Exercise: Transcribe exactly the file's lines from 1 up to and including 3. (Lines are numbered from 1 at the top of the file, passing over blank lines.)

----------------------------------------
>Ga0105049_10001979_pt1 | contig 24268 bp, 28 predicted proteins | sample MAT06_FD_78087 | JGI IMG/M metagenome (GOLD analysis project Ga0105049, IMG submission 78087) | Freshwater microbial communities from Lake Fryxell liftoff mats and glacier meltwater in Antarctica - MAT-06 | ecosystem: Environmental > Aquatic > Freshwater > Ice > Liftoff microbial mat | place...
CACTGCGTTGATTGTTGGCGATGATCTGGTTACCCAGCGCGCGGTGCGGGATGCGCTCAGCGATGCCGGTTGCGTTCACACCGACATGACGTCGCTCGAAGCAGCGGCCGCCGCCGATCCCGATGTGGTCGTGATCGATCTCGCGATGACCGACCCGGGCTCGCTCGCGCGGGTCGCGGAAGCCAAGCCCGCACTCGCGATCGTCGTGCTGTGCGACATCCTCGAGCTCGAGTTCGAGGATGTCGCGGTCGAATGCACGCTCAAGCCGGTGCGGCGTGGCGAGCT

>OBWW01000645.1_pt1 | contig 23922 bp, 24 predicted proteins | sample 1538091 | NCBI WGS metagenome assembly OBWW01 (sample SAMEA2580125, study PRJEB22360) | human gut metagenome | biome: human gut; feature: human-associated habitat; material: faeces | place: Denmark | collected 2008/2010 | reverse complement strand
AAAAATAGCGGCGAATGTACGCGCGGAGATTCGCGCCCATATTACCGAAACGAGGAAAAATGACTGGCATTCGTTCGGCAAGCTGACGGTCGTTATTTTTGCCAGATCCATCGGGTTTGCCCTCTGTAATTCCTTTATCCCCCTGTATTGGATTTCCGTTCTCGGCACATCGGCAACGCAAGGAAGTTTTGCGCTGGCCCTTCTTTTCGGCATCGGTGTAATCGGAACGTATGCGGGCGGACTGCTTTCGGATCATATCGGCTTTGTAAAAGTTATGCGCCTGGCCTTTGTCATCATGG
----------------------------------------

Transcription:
>Ga0105049_10001979_pt1 | contig 24268 bp, 28 predicted proteins | sample MAT06_FD_78087 | JGI IMG/M metagenome (GOLD analysis project Ga0105049, IMG submission 78087) | Freshwater microbial communities from Lake Fryxell liftoff mats and glacier meltwater in Antarctica - MAT-06 | ecosystem: Environmental > Aquatic > Freshwater > Ice > Liftoff microbial mat | place...
CACTGCGTTGATTGTTGGCGATGATCTGGTTACCCAGCGCGCGGTGCGGGATGCGCTCAGCGATGCCGGTTGCGTTCACACCGACATGACGTCGCTCGAAGCAGCGGCCGCCGCCGATCCCGATGTGGTCGTGATCGATCTCGCGATGACCGACCCGGGCTCGCTCGCGCGGGTCGCGGAAGCCAAGCCCGCACTCGCGATCGTCGTGCTGTGCGACATCCTCGAGCTCGAGTTCGAGGATGTCGCGGTCGAATGCACGCTCAAGCCGGTGCGGCGTGGCGAGCT

>OBWW01000645.1_pt1 | contig 23922 bp, 24 predicted proteins | sample 1538091 | NCBI WGS metagenome assembly OBWW01 (sample SAMEA2580125, study PRJEB22360) | human gut metagenome | biome: human gut; feature: human-associated habitat; material: faeces | place: Denmark | collected 2008/2010 | reverse complement strand